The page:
Facing Up to Recombinant Polyclonals
Therapeutic recombinant antibody technology is largely based on building better monoclonal antibodies, largely because of their unrivaled specificity. Polyclonal antibodies, however, work synergistically and exhibit high affinities, a property that has spurred investigators to explore their therapeutic potential as well.
At the meeting, Andrea Porchia, Ph.D., senior scientist at Symphogen, discussed the particular challenges involved in purifying a coterie of recombinant polyclonal antibodies. The company’s technology is founded on the creation of a recombinant mixture of antibodies that bind to different regions of the same antigen or multiple antigens, mimicking the natural immune response.
Symphogen scientists start with antibody-producing B lymphocytes, isolated by cell sorting from humans that have been exposed to desired target antigens. From these cells, variable light and variable heavy regions are isolated using PCR primers that preserve the original pairing of the light and heavy chains. The product consists of the variable heavy chain gene joined to a variable light chain and constant light chain gene through a linker section.
These recombinant antibody genes are then cloned into a Fab expression vector, and the clones screened without phage display. The resulting pools of recombinant antibodies mimic the behavior of naturally occurring antisera, attaining high levels of specificity, diversity, and affinity. “The resulting antibodies capture the advantages of antibody polyclonality, while eliminating the safety risk associated with the sourcing of human material,” Dr. Porchia explained.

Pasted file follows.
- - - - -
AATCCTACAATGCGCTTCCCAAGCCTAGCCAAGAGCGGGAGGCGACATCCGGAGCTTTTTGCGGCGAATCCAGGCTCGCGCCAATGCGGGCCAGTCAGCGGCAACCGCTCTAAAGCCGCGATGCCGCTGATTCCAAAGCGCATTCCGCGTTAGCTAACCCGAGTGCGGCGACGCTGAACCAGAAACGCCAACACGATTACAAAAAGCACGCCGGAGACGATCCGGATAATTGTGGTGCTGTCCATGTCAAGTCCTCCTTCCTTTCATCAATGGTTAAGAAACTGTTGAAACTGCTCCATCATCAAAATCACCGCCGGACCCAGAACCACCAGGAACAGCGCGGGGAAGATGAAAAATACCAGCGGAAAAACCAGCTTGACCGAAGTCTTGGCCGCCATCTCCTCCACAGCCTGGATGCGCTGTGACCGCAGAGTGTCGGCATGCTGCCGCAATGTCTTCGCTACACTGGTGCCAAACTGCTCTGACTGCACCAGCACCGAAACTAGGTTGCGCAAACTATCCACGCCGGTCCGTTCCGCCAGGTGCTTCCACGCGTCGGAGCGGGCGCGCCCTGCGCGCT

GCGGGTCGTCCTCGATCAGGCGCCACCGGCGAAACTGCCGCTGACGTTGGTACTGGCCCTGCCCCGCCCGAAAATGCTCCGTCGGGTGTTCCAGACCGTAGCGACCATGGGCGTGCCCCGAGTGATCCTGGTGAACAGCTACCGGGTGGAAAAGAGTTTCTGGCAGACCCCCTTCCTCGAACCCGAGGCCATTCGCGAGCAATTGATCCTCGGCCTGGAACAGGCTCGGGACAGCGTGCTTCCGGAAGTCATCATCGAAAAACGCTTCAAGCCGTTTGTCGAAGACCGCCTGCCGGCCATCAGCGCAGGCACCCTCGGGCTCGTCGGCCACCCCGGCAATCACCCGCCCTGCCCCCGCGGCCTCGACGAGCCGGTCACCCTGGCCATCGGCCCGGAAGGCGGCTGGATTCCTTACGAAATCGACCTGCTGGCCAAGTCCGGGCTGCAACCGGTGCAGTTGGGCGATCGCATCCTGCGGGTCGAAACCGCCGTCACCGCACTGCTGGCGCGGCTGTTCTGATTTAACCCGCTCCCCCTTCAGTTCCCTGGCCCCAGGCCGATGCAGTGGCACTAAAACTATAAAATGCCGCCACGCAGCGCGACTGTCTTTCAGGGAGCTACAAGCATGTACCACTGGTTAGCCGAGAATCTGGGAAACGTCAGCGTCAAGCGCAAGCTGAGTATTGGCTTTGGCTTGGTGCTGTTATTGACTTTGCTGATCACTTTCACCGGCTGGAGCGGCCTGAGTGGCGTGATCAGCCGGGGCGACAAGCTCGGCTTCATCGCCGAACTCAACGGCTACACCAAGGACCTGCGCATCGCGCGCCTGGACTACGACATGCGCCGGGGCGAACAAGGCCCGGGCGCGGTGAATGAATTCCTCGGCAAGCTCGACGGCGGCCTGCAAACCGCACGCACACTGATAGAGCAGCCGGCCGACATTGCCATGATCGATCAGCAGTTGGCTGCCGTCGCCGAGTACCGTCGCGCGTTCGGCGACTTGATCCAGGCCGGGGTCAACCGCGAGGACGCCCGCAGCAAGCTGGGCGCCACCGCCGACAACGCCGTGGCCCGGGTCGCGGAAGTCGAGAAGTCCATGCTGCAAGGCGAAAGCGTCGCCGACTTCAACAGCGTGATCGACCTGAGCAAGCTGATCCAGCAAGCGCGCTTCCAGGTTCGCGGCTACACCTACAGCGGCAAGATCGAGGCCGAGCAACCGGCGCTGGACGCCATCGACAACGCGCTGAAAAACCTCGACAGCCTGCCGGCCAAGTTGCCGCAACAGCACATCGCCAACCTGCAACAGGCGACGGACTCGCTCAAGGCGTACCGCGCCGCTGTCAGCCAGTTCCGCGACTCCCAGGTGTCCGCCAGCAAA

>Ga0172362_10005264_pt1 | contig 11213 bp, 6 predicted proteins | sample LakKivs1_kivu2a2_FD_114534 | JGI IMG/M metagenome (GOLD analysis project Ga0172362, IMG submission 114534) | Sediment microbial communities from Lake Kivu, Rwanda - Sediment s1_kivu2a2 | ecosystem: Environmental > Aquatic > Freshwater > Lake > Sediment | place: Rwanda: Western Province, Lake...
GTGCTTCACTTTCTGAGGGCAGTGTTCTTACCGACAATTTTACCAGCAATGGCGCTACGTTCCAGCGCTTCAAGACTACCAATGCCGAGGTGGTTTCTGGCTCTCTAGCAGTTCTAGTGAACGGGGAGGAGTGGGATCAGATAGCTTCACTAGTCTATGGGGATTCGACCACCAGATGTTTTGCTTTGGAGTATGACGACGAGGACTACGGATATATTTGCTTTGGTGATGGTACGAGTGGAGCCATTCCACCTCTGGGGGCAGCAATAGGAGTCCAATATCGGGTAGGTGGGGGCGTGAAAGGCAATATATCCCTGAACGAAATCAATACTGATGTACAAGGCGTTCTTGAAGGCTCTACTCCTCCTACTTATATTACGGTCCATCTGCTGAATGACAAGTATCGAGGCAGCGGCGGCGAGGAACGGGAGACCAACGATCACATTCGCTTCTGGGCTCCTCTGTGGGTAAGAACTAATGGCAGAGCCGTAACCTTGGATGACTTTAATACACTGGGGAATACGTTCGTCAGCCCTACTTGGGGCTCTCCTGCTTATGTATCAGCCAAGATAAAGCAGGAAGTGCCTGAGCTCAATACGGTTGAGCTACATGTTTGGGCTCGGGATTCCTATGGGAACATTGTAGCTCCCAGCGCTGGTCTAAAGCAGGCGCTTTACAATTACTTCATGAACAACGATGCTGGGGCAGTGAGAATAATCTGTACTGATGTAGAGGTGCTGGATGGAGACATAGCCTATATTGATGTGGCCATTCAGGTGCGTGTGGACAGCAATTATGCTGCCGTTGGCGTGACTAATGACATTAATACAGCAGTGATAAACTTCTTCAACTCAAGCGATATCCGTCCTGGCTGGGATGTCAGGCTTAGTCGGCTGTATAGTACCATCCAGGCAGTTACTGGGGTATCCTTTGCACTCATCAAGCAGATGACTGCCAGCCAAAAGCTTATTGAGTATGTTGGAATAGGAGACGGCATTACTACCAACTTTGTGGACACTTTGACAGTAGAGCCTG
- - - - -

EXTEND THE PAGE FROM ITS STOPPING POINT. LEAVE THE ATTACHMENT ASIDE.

Dr. Porchia and her colleagues are working with two different Symphogen products—an anti-Rhesus antibody for treatment of hemolytic disease in newborns and an anti-Vaccinia virus antibody for counteracting the adverse effects of smallpox vaccination.
On the upstream side of the process, the cells were grown in 10–500 L bioreactors and subsequently characterized and processed. Dr. Porchia emphasized that the purification process must retain diversity and also perform in a simple, robust fashion with good quality product and satisfactory yields.
The establishment of diversity within the antibody population is critical and quite different from the situation with monoclonal recombinant antibodies in which uniformity is the goal. This characterization is carried out by ion-exchange chromatography fingerprint profiles. Identification of unique marker peptides by liquid chromatography is followed by mass spectrometry.
This process allows certification of batch-to-batch consistency and maintenance of diversity during downstream processing. The Symphogen team was able to identify all 25 antibodies in four different batches using this approach, thus authenticating the performance of the purification protocol.
The purification process, which employs MEP hypercel chromatography at pH 4.5, maintains diversity, but it must be carefully optimized, Dr. Porchia reported. The industrial-scale purification of the recombinant polyclonals is a critical step in the development of a satisfactory commercial product.